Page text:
The outcome of all this practice was that when I performed some rhapsody as a duet with a concert pianist at some state recital in the eighth grade a lot of whispering ensued. When one is being judged as a child, especially when one is slightly depressed and almost failing out of some of her classes because she is simply not making it to class, the whispering of adults becomes especially unnerving. I remember standing there, being embarrassed about my haircut and clothing, not understanding anything about anything going on around me, when one of the judges finally made the public declaration of “That is the best performance we’ve heard all day” and then, abruptly, escorted me out of the building, across a parking lot, and into another building where I was asked to sight read some more music. “Remarkable tone”, “please study this,” and then, even more harrowingly, I was seated as first chair of the second clarinets in the all-state high school honors band slated to perform a concert that evening. This does not have the traditional happy ending; I quit playing the clarinet less than a year later. Official reason: I disliked the available repertoire of Mozart concertos and dixieland bands for clarinets. I also moved from living with my dad to living with my mom*** and there was no fucking way I was wearing any marching band outfit as I began trying to make friends in a new high school.
About six years later, during one of those humbling moments in the music library of KTRU, I finally heard the music of one John Wallace Carter, which was like some mainline shot to my central nervous system. Involuntarily, my hearing became much more acute as I recognized the instrument without understanding much of anything of what he was able to do with it. His playing is liquid. Even having heard Eric Dolphy, Don Byron, Michael Moore, David Krakauer, Hamiet Bluiett, Marty Ehrlich, Gianluigi Trovesi and others, John Carter still stands out. For one thing, he doesn’t play the clarinet as if it were a saxophone and for another, his compositions are rich with the American folklore of children’s games, slave chants, storytelling in dialect, and harmonicas combined with the principles of Ornette’s free jazz. He and Ornette grew up playing together in Fort Worth, Texas in the 40’s, and I would suggest that anytime the Local Music DJs at KTRU get bored, they could expand their definition of local to include the regional contributions to free jazz. My favorite recordings are the ones he did in his later years, and they are: Shadows on a Wall, Fields, Dance of the Love Ghosts, and Castles of Ghana. As a side note, rather than reading the blowhard reviews in the All Music Guide, I would recommend first listening to the music. Here’s a link to Fields– I must warn the bass clarinet enthusiasts out there, that is not John Carter, it’s Marty Ehrlich on that extended bass clarinet solo. Mr. Carter sticks to his B flat soprano clarinet.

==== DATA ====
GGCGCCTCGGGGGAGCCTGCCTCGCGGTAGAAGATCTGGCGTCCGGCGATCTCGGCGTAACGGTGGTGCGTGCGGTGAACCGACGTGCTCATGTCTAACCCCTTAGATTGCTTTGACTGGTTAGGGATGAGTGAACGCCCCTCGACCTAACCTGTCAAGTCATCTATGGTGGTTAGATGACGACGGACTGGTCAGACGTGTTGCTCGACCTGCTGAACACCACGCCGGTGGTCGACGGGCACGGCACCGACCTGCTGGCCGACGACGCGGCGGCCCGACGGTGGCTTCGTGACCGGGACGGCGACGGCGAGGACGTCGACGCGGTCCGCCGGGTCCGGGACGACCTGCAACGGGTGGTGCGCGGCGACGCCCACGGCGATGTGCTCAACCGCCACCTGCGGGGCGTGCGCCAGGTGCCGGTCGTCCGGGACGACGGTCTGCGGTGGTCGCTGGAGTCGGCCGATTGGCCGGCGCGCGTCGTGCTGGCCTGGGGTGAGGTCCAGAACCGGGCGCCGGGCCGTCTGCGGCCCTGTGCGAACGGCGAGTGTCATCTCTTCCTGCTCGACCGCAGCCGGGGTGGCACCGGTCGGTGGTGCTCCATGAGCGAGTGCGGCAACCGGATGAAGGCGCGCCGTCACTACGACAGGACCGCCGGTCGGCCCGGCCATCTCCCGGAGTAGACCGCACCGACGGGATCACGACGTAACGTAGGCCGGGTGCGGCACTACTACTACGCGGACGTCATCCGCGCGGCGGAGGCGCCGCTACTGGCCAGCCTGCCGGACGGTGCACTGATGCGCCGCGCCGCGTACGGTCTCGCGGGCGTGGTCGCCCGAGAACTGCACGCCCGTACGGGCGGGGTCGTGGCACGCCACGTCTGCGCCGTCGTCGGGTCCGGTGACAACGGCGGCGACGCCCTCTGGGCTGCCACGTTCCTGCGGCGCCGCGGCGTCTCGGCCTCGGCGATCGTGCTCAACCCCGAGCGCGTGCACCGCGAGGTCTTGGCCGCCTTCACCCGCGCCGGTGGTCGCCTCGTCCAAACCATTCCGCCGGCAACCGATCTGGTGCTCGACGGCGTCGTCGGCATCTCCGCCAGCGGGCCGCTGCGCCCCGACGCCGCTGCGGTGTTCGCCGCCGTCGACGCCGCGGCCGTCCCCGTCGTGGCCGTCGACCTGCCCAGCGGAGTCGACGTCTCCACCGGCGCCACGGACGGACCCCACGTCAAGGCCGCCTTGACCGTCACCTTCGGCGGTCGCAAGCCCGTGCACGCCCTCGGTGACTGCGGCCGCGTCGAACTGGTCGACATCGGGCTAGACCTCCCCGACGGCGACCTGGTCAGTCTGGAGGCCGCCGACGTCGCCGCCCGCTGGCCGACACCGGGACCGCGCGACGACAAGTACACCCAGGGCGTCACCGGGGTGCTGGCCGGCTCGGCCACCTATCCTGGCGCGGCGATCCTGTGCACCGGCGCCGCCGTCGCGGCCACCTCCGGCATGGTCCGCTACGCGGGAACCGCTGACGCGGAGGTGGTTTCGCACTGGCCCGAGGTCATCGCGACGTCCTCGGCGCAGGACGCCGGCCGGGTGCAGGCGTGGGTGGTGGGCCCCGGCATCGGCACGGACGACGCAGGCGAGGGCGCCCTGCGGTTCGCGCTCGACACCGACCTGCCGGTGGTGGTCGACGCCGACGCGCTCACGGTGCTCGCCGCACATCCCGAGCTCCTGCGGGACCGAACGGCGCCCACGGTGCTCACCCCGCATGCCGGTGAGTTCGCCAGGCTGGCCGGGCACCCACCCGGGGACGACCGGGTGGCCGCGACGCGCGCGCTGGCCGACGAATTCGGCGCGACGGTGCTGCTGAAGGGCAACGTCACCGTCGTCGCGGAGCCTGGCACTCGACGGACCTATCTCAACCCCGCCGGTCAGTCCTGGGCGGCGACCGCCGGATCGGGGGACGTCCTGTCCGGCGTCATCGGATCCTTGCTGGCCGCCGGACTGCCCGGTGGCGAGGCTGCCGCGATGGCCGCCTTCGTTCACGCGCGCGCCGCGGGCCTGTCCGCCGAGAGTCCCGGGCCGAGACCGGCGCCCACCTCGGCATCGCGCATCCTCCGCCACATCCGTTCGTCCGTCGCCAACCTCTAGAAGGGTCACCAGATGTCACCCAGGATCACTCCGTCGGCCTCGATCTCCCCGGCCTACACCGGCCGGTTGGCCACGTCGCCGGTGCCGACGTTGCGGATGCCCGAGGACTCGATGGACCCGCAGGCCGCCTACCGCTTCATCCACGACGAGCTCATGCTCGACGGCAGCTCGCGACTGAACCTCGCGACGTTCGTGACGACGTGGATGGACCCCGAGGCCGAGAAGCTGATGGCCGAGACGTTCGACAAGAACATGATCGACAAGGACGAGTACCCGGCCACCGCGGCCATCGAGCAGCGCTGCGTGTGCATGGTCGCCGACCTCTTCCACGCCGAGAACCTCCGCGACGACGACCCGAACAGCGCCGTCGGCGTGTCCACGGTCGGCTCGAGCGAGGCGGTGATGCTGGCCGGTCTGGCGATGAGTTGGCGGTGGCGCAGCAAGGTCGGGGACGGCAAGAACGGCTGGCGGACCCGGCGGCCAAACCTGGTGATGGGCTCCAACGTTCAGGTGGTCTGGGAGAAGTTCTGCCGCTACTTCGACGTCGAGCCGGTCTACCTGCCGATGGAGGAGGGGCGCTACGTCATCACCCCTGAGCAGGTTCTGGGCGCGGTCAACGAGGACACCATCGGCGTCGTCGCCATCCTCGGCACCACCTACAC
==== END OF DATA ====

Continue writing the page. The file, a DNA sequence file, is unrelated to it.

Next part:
If you ever come to Brooklyn, go to Barbés.
*One can not wear the Sennheiser sound cancellation ones inside of the New York subway system without asking everyone around to beat the crap out of you. Only the biggest social idiots wear those. I have the ones that you have to wet with your mouth and then shove deep in your ears so that they form an acoustical seal to the environmental noise around. They work really well. It’s so great to see all of the gestures of multiple conversations, people moving in and out of the doors, the train rattling along, but hear only, say, German minimal techno or a new Threadgill record.
**Fair disclosure: Chris and I used to be very close, so I hear his music in a particular way, and I can’t pretend to be a dispassionate reviewer. With that qualification in mind, he’s the best damned clarinetist in the world right now. Sorry, I’m extremely biased; this is a blog entry, not a magazine article.
***My mother and I had a few fights because I wanted an electric guitar. She thought it was a phase I was going through.